At some point, I'll need to write a requiem for "Hawkeye." Of course, it hasn't ended yet, so it makes it hard to write a requiem for it. But, a requiem for it will come one day. But, we're not talking about "Hawkeye" anymore. We're talking about "All-New Hawkeye." I'm glad to say that Lemire shows right off the bat that he understands Hawkeye ("all-new" or otherwise) by telling not one, but two quintessential Hawkeye stories in the same issue.
The issue begins at the core of the Hawkeye mythos, taking us through a moment in Barney and Clint's tortured childhood. Various authors over the years have treated Barney and Clint's childhood in different ways. Some show Barney as Clint's guardian from abuse, others show him as Clint's guide into manhood, others show him as playing both roles. Most recently, Fraction focused on the way that their childhood made both boys harder than boys of their age should have to be, with Barney playing both the guardian and guide roles. Lemire adds his own take on their relationship by reminding us that the important part is that they really were just kids.
Lemire makes it clear that he doesn't see even a regular childhood through rose-colored glasses. Barney and Clint have the tension that all siblings have here, with Clint eager to impress Barney and Barney reluctant to let him. Pretty much everyone reading this issue will remember childhood as it actually was, filled with fun moments of looking for frogs while at the same time navigating emotions that you're too young to control. But, Lemire reminds us that Barney and Clint had a special kind of childhood, and they return to their foster home only to be forced to leave it as their foster father flies into a rage over an unmowed lawn. Perhaps the saddest moment is when Pérez makes sure that we see the abandoned tub where Clint had just put the frog that he had so proudly caught, a reminder that sentimentality had no room in Clint's childhood. In the end, they find themselves at the carnival that would change their lives.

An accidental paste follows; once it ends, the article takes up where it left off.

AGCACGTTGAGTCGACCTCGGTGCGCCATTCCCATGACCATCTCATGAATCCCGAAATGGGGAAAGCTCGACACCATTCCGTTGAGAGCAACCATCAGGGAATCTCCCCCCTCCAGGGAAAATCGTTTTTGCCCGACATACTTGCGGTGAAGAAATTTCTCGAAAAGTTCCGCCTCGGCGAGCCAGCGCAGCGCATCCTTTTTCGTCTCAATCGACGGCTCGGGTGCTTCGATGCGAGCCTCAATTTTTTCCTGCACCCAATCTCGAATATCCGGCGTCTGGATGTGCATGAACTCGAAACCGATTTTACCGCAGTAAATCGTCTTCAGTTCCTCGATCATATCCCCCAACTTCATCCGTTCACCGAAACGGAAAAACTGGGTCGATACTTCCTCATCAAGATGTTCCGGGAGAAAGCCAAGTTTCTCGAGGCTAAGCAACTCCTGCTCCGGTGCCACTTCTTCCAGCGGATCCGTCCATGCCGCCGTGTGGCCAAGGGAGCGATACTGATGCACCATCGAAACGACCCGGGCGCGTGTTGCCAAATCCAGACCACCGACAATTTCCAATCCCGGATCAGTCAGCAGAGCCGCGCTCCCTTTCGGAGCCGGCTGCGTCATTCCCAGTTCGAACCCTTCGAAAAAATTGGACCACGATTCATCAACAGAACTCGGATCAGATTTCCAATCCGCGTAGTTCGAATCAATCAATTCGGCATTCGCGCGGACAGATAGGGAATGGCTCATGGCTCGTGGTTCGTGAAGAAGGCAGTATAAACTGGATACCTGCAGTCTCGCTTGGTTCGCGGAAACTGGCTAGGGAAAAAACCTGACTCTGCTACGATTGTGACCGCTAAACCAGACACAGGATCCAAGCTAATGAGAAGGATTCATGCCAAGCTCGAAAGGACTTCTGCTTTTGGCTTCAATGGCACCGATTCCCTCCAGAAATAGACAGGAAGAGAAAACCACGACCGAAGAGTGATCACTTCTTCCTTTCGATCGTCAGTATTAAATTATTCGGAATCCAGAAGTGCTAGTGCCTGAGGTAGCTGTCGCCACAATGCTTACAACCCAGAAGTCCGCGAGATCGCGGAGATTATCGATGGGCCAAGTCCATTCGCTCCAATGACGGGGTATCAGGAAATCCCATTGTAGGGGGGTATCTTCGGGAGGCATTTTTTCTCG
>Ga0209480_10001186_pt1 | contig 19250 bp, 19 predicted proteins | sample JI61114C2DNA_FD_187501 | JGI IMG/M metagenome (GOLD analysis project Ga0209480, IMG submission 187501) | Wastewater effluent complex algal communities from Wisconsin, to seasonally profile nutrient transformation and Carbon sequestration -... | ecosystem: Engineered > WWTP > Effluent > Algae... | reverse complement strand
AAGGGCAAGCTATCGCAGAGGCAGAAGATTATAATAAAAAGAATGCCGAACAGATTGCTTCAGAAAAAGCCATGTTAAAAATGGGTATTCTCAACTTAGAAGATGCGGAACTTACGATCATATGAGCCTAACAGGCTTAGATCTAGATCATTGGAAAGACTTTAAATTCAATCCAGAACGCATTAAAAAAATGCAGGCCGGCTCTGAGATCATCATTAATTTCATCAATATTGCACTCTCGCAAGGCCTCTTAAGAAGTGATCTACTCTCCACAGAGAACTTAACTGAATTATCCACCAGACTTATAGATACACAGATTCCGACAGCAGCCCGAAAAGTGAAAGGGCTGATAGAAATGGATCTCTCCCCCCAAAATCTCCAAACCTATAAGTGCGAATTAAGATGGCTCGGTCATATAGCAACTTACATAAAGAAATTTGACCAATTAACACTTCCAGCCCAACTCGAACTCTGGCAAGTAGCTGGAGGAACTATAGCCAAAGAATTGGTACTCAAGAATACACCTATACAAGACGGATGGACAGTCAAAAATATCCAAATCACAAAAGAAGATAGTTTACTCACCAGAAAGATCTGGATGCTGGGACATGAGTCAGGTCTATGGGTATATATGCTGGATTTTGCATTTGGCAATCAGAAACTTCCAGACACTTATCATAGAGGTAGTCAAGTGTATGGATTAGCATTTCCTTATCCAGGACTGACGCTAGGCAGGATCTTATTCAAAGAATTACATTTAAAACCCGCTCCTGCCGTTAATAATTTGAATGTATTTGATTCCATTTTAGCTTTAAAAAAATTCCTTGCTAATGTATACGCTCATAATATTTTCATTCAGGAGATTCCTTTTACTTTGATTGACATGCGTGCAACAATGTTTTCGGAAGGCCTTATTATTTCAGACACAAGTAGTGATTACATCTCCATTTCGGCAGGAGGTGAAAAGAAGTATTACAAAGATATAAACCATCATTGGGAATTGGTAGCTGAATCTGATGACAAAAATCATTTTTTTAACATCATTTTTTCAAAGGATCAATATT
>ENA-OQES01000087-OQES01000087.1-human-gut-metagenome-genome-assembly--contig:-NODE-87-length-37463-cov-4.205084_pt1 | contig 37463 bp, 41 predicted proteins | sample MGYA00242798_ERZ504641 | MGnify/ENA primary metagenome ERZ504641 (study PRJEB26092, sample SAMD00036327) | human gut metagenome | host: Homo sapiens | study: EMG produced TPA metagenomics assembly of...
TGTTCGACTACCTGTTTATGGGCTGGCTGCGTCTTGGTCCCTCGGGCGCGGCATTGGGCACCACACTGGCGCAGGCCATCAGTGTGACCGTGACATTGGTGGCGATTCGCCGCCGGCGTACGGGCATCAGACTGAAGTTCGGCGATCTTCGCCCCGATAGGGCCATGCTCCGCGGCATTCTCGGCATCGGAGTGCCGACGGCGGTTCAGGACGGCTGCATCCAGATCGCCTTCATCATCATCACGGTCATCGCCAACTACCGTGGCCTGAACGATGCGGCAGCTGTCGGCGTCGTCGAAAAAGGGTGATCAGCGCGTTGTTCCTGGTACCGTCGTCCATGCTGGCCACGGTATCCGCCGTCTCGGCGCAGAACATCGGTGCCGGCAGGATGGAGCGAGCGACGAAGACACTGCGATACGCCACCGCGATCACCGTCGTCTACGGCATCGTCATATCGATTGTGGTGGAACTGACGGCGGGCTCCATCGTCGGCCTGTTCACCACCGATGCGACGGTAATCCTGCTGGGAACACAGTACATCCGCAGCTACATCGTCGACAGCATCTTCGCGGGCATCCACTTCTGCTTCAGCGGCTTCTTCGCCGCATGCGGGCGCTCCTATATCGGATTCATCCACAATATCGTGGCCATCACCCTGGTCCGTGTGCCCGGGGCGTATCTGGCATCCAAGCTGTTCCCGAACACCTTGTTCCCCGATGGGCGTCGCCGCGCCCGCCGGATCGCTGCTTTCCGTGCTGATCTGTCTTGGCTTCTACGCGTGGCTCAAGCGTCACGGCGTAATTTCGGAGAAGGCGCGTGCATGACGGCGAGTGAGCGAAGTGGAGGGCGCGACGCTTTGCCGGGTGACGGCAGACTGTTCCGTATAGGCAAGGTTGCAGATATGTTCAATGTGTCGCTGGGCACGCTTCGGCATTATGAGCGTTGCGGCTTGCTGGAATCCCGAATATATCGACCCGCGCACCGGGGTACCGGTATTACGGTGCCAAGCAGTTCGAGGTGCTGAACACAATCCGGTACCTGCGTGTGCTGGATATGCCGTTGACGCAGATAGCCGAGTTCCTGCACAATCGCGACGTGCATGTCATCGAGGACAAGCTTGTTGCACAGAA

If Clint's childhood is the sun of Hawkeye's solar system, then ol' fashioned adventure stories are the inhabited planet that revolves around it. Here, Clint and Kate, the tension between them apparently forgotten, have agreed to take out a HYDRA weapons cache for Maria Hill. Pérez pays homage to Aja here, but it's still all him. (In fact, it's amazing to watch him go from the wispy water colors that he used for the childhood scenes to the more cartoonish HYDRA scenes.) Clint and Kate's battle through a never-ending series of HYDRA henchmen is beautifully drawn, full of great angles and fluid energy. (I'd be remiss not to mention Herring's vivid colors here.) Moreover, Lemire shows that he knows how to script a hilarious sequence, as Clint and Kate argue and tease each other in the face of danger. It's unclear what Kate finds at the end here, but I'm excited to read next issue to get the answer, the first time that I've been able to say that about a Hawkeye comic in a long time.
In other words, this issue isn't as mind blowingly awesome as "Hawkeye" #1. But, given how disappointing that series was, partially as a result of the weight of the expectations that came with launching with that sort of issue, I'm happy that it isn't. Lemire tells the perfect Hawkeye story, evoking all the feels and smiles that come with such a story. After where we've been, I'm thrilled to be in stable hands for where we're going.
**** (four of five stars)